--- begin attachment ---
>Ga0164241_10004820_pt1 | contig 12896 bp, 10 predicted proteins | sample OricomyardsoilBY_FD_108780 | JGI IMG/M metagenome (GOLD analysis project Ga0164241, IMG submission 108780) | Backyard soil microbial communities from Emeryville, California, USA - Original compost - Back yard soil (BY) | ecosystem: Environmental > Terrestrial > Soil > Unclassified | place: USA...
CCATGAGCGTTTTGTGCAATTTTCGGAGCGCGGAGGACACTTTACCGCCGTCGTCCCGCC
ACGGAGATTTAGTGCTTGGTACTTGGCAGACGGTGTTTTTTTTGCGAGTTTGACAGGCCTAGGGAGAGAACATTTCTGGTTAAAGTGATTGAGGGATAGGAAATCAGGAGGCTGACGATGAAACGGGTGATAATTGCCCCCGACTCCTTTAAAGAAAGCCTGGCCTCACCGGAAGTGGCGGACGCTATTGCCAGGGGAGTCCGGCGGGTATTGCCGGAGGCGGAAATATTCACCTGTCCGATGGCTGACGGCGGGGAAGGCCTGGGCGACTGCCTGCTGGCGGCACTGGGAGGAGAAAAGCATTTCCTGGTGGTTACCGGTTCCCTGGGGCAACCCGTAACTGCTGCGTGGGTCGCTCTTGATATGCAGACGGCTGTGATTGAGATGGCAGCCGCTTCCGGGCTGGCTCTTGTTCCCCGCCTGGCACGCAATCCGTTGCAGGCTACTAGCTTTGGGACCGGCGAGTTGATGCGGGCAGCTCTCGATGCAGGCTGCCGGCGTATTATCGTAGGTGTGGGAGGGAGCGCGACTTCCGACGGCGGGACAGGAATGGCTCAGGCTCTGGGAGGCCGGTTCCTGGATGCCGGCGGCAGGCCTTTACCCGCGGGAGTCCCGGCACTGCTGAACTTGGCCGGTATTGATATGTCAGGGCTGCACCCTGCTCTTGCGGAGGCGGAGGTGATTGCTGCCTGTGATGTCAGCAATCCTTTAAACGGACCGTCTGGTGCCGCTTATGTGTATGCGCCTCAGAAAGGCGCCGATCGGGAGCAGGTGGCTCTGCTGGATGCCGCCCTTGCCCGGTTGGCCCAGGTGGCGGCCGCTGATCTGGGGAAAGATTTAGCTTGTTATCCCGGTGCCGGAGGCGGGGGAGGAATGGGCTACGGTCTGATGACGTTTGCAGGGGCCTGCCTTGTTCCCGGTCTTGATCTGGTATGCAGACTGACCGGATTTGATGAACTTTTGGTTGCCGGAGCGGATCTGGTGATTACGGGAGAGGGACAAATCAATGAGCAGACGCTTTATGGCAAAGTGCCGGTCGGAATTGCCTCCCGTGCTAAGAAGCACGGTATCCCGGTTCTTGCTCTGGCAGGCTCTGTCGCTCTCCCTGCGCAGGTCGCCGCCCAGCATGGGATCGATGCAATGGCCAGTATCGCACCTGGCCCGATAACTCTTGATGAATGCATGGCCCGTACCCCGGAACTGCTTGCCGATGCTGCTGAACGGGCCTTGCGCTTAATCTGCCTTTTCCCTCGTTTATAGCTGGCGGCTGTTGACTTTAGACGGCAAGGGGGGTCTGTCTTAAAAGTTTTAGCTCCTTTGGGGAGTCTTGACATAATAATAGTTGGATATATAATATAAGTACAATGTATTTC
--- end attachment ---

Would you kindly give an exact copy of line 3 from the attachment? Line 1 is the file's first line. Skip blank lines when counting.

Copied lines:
ACGGAGATTTAGTGCTTGGTACTTGGCAGACGGTGTTTTTTTTGCGAGTTTGACAGGCCTAGGGAGAGAACATTTCTGGTTAAAGTGATTGAGGGATAGGAAATCAGGAGGCTGACGATGAAACGGGTGATAATTGCCCCCGACTCCTTTAAAGAAAGCCTGGCCTCACCGGAAGTGGCGGACGCTATTGCCAGGGGAGTCCGGCGGGTATTGCCGGAGGCGGAAATATTCACCTGTCCGATGGCTGACGGCGGGGAAGGCCTGGGCGACTGCCTGCTGGCGGCACTGGGAGGAGAAAAGCATTTCCTGGTGGTTACCGGTTCCCTGGGGCAACCCGTAACTGCTGCGTGGGTCGCTCTTGATATGCAGACGGCTGTGATTGAGATGGCAGCCGCTTCCGGGCTGGCTCTTGTTCCCCGCCTGGCACGCAATCCGTTGCAGGCTACTAGCTTTGGGACCGGCGAGTTGATGCGGGCAGCTCTCGATGCAGGCTGCCGGCGTATTATCGTAGGTGTGGGAGGGAGCGCGACTTCCGACGGCGGGACAGGAATGGCTCAGGCTCTGGGAGGCCGGTTCCTGGATGCCGGCGGCAGGCCTTTACCCGCGGGAGTCCCGGCACTGCTGAACTTGGCCGGTATTGATATGTCAGGGCTGCACCCTGCTCTTGCGGAGGCGGAGGTGATTGCTGCCTGTGATGTCAGCAATCCTTTAAACGGACCGTCTGGTGCCGCTTATGTGTATGCGCCTCAGAAAGGCGCCGATCGGGAGCAGGTGGCTCTGCTGGATGCCGCCCTTGCCCGGTTGGCCCAGGTGGCGGCCGCTGATCTGGGGAAAGATTTAGCTTGTTATCCCGGTGCCGGAGGCGGGGGAGGAATGGGCTACGGTCTGATGACGTTTGCAGGGGCCTGCCTTGTTCCCGGTCTTGATCTGGTATGCAGACTGACCGGATTTGATGAACTTTTGGTTGCCGGAGCGGATCTGGTGATTACGGGAGAGGGACAAATCAATGAGCAGACGCTTTATGGCAAAGTGCCGGTCGGAATTGCCTCCCGTGCTAAGAAGCACGGTATCCCGGTTCTTGCTCTGGCAGGCTCTGTCGCTCTCCCTGCGCAGGTCGCCGCCCAGCATGGGATCGATGCAATGGCCAGTATCGCACCTGGCCCGATAACTCTTGATGAATGCATGGCCCGTACCCCGGAACTGCTTGCCGATGCTGCTGAACGGGCCTTGCGCTTAATCTGCCTTTTCCCTCGTTTATAGCTGGCGGCTGTTGACTTTAGACGGCAAGGGGGGTCTGTCTTAAAAGTTTTAGCTCCTTTGGGGAGTCTTGACATAATAATAGTTGGATATATAATATAAGTACAATGTATTTC